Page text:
The success secret for VCU and Butler

North Carolina's Harrison Barnes unknowingly provided the perfect metaphor for today's college basketball landscape. In Sunday's Elite Eight game against Kentucky, Barnes did something usually seen only on asphalt playgrounds or in Harlem Globetrotter games or dunk contests. Or, every so often, in an NBA game, but only by a player at the very top of the food chain.

What did Barnes do? He passed to himself.

Barnes angled into the lane and found his path blocked. He pump-faked, got the defender off the floor and then leaned in and tossed the ball off the backboard to himself. He mistimed his jump, though, so he didn't pull off the pass-to-yourself-slam so rarely seen in the confines of team play. With that failed maneuver, a play that would have been a staple of highlight shows for the next 50 years became nothing more than a missed shot that looked a lot like a turnover.

And so, in one act of self-glorification, Barnes exemplified why everybody is so excited about VCU and Butler in the Final Four. He also provided a neat and clean synopsis of why the VCUs and Butlers are no longer the aberrations everybody believes they are.

Last year: Butler.

This year: Butler and VCU.

You say Cinderella; I say trend.

Nothing against Barnes. It's just that he's the one who thought to pass to himself in an Elite Eight game at a time when it's becoming increasingly clear that balancing team basketball and future NBA plans is not the simple act we once supposed. For what it's worth, I'd pay to see Barnes play before I'd pay to see any single player on VCU or Butler.

But the thing is, I'd pay to see VCU or Butler before I'd pay to see Barnes.

Barnes is emblematic of the supremely talented freshmen in the NCAA tournament whose gifts are on loan to college basketball at the behest of David Stern's ruling against preps-to-pros. They're exciting to watch, capable of putting a game in their own hands and remaking it in their image. When they get it going, as Barnes did for a good part of the second half Sunday, the results can be nothing short of beautiful. Evidence from that half: Barnes' impossible right-to-left reverse layup, during which he seemed fully capable of remaining in the air long enough to float over his team's bench and into the second or third row. It was breathtaking.

But there are times when the floor isn't open and the flow isn't there and the strain shows. Kyrie Irving is another fabulous freshman talent, but his play against Arizona is the main reason the Blue Devils' season ended before most people thought it would. (Coach K's willingness to hand the game over to Irving had something to do with it, too.)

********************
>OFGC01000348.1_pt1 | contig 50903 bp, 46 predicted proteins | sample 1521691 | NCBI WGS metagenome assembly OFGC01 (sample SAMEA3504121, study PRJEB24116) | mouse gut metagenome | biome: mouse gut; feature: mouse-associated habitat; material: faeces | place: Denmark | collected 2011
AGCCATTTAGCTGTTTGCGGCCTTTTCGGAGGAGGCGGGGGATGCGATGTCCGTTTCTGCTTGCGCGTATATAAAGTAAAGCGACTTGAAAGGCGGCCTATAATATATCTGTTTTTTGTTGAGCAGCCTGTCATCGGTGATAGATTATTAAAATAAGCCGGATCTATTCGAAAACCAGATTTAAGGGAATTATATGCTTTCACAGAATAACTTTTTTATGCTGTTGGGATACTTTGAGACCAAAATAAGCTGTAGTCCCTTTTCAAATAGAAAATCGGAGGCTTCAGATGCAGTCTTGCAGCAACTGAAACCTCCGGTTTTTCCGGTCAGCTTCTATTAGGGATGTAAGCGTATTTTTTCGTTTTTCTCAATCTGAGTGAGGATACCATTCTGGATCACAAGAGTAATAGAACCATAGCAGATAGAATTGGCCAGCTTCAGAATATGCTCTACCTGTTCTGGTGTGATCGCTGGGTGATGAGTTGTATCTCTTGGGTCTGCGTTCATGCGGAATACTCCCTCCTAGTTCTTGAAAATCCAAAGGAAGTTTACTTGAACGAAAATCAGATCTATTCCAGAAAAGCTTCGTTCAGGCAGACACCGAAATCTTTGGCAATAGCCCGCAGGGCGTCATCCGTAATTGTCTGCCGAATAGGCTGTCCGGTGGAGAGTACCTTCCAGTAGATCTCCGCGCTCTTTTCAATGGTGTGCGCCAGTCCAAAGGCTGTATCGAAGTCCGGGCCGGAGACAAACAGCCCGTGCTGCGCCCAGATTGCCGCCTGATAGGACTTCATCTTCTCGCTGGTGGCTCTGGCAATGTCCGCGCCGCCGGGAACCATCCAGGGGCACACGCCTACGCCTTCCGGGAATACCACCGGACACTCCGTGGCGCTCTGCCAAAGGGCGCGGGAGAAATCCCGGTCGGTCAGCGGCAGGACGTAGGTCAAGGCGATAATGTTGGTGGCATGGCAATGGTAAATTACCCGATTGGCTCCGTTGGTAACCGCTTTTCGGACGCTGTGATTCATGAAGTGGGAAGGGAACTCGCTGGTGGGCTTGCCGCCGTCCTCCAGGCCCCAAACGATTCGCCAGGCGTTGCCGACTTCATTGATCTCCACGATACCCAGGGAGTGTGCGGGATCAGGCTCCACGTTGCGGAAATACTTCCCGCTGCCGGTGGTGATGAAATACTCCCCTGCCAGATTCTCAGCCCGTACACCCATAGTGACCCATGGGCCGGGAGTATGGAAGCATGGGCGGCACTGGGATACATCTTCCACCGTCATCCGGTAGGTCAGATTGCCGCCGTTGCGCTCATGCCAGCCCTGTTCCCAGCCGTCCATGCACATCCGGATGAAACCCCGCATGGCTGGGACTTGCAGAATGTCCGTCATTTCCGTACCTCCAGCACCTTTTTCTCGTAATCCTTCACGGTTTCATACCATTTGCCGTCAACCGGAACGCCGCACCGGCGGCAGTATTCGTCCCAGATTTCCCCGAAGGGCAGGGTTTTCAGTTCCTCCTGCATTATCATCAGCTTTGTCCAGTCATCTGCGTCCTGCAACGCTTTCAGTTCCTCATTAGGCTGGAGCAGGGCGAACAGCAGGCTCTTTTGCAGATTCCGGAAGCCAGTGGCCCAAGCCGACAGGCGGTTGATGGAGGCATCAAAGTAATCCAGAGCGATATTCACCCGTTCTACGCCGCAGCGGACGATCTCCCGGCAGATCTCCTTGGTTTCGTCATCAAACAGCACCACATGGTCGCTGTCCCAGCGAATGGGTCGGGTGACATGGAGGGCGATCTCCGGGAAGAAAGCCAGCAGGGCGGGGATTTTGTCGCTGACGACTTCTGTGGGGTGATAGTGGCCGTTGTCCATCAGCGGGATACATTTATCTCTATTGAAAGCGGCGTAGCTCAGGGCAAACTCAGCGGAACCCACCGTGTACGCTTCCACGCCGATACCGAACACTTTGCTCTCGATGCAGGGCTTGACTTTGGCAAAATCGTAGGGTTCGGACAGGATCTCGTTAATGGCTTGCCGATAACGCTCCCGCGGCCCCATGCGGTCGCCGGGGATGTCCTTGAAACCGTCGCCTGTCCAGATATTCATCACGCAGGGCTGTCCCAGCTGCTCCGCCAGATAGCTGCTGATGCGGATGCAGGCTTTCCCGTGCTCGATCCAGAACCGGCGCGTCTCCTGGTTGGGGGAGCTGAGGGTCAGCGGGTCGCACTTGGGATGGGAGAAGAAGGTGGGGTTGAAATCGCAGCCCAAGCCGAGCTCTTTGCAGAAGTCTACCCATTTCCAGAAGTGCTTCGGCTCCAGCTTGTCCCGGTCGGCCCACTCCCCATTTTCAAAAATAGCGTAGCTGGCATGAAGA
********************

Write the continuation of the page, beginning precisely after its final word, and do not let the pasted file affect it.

It was nearly impossible to believe that Duke's game plan was to have Irving take over while the best player on the court -- Nolan Smith -- was reduced to an innocent bystander. That's what happened, though; and even though Irving scored 28 points and often looked pretty doing it, the game drifted away from Duke and never came back.

Here's the deal: When I'm watching these guys play, I can't help but think I'm watching an audition, players playing to improve their draft status. If they can do that and help their teams win, all the better; but all too often, it looks like it's more important to get shots than play team basketball.

Nearly everyone falls in love with Butler and VCU because their sum is greater than the parts. It's rare to find a team relying on a one-and-done player who displays the same kind of camaraderie and share-the-ball philosophy we see in the upstarts. There are some players -- Kemba Walker this year, Derrick Rose in years past -- who manage to combine transcendent talent with the ability to make their teammates better. I'd put Arizona's Derrick Williams in that category, too.

More often, it's Barnes passing to himself, Irving forcing up shots while his teammates stand and watch, Jimmer Fredette bombing off-balance, contested 3s even though someone else has the hot hand.

VCU and Butler have tremendous talent, too. It's just an aggregation of talent rather than separate elements. Every VCU player is a threat to drain a 3, but every VCU player is also a threat to pass up an open 3 to find a teammate who has a better look. Butler's Shelvin Mack is a great scorer, but he rarely stagnates his team in search of a shot.

It's the difference between teams playing together and guys on the same team taking turns shooting.

This is nothing new. Coaches have been fighting this for a while now. Youth basketball, dominated by a dysfunctional AAU system run by shoe companies and shady characters, erodes the team concept beginning at -- or before -- the high school level.

The pressures come from all angles -- parents, friends, street agents, AAU coaches. It takes a rare individual to be able to withstand the attendant pressures to become an individual star within the team concept.

Irving and Barnes are two of the best NBA prospects in a shaky draft year. They'll be better in the pros than college, and they'll continue to be fun to watch.

In other words, their best days are ahead. The same probably can't be said for the guys at VCU and Butler. Doesn't matter, though; it's becoming increasingly clear that March is a month dominated by teamwork.

Get used to it.

ESPN The Magazine senior writer Tim Keown co-wrote Josh Hamilton's autobiography, "Beyond Belief: Finding the Strength to Come Back," which is available on Amazon.com. Sound off to Tim here.